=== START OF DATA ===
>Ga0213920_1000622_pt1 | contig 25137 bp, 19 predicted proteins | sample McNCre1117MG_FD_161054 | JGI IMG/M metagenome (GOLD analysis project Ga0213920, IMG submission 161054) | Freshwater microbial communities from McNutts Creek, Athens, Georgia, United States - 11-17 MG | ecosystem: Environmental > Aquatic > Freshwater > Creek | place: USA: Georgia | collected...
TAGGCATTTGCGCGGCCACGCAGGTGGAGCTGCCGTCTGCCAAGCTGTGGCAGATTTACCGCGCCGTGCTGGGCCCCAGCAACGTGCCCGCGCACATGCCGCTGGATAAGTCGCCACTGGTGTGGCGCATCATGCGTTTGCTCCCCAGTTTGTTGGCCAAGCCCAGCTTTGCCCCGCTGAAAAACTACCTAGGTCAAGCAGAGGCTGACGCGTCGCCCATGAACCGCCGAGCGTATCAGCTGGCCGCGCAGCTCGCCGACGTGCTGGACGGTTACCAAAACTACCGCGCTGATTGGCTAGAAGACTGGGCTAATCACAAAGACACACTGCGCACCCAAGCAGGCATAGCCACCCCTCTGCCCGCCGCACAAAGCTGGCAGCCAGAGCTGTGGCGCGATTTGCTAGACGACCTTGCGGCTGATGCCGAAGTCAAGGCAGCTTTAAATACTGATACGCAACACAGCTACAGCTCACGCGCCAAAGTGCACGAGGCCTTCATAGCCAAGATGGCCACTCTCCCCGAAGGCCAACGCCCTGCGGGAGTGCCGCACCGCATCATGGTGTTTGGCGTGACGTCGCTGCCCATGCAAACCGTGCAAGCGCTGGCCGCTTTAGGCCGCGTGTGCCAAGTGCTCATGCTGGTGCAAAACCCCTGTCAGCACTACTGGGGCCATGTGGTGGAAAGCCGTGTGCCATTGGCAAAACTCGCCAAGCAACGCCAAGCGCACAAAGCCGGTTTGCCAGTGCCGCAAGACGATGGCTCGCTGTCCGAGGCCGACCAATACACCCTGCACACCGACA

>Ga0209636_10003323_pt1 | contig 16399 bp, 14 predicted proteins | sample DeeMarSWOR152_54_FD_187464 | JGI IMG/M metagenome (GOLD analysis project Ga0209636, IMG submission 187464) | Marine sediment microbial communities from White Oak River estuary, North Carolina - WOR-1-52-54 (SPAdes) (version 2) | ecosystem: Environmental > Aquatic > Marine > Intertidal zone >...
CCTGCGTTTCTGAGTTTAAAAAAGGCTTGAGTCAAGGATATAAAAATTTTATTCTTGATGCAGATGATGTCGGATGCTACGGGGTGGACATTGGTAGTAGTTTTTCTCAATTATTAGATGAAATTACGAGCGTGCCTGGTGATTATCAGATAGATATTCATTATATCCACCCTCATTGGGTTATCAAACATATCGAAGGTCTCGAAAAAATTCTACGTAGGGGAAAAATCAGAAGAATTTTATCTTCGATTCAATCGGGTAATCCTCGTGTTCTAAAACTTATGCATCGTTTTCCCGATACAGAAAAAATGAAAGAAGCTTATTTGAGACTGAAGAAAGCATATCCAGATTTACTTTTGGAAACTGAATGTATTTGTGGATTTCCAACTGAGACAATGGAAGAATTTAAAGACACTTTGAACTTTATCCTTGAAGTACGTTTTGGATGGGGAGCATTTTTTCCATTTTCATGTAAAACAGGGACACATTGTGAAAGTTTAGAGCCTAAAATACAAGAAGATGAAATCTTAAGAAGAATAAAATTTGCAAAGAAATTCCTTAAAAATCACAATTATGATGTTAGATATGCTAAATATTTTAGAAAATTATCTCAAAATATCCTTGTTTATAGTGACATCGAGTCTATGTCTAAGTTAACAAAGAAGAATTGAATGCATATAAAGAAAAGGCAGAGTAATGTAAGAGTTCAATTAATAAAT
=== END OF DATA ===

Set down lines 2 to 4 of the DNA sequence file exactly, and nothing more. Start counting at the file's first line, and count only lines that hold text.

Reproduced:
TAGGCATTTGCGCGGCCACGCAGGTGGAGCTGCCGTCTGCCAAGCTGTGGCAGATTTACCGCGCCGTGCTGGGCCCCAGCAACGTGCCCGCGCACATGCCGCTGGATAAGTCGCCACTGGTGTGGCGCATCATGCGTTTGCTCCCCAGTTTGTTGGCCAAGCCCAGCTTTGCCCCGCTGAAAAACTACCTAGGTCAAGCAGAGGCTGACGCGTCGCCCATGAACCGCCGAGCGTATCAGCTGGCCGCGCAGCTCGCCGACGTGCTGGACGGTTACCAAAACTACCGCGCTGATTGGCTAGAAGACTGGGCTAATCACAAAGACACACTGCGCACCCAAGCAGGCATAGCCACCCCTCTGCCCGCCGCACAAAGCTGGCAGCCAGAGCTGTGGCGCGATTTGCTAGACGACCTTGCGGCTGATGCCGAAGTCAAGGCAGCTTTAAATACTGATACGCAACACAGCTACAGCTCACGCGCCAAAGTGCACGAGGCCTTCATAGCCAAGATGGCCACTCTCCCCGAAGGCCAACGCCCTGCGGGAGTGCCGCACCGCATCATGGTGTTTGGCGTGACGTCGCTGCCCATGCAAACCGTGCAAGCGCTGGCCGCTTTAGGCCGCGTGTGCCAAGTGCTCATGCTGGTGCAAAACCCCTGTCAGCACTACTGGGGCCATGTGGTGGAAAGCCGTGTGCCATTGGCAAAACTCGCCAAGCAACGCCAAGCGCACAAAGCCGGTTTGCCAGTGCCGCAAGACGATGGCTCGCTGTCCGAGGCCGACCAATACACCCTGCACACCGACA

>Ga0209636_10003323_pt1 | contig 16399 bp, 14 predicted proteins | sample DeeMarSWOR152_54_FD_187464 | JGI IMG/M metagenome (GOLD analysis project Ga0209636, IMG submission 187464) | Marine sediment microbial communities from White Oak River estuary, North Carolina - WOR-1-52-54 (SPAdes) (version 2) | ecosystem: Environmental > Aquatic > Marine > Intertidal zone >...
CCTGCGTTTCTGAGTTTAAAAAAGGCTTGAGTCAAGGATATAAAAATTTTATTCTTGATGCAGATGATGTCGGATGCTACGGGGTGGACATTGGTAGTAGTTTTTCTCAATTATTAGATGAAATTACGAGCGTGCCTGGTGATTATCAGATAGATATTCATTATATCCACCCTCATTGGGTTATCAAACATATCGAAGGTCTCGAAAAAATTCTACGTAGGGGAAAAATCAGAAGAATTTTATCTTCGATTCAATCGGGTAATCCTCGTGTTCTAAAACTTATGCATCGTTTTCCCGATACAGAAAAAATGAAAGAAGCTTATTTGAGACTGAAGAAAGCATATCCAGATTTACTTTTGGAAACTGAATGTATTTGTGGATTTCCAACTGAGACAATGGAAGAATTTAAAGACACTTTGAACTTTATCCTTGAAGTACGTTTTGGATGGGGAGCATTTTTTCCATTTTCATGTAAAACAGGGACACATTGTGAAAGTTTAGAGCCTAAAATACAAGAAGATGAAATCTTAAGAAGAATAAAATTTGCAAAGAAATTCCTTAAAAATCACAATTATGATGTTAGATATGCTAAATATTTTAGAAAATTATCTCAAAATATCCTTGTTTATAGTGACATCGAGTCTATGTCTAAGTTAACAAAGAAGAATTGAATGCATATAAAGAAAAGGCAGAGTAATGTAAGAGTTCAATTAATAAAT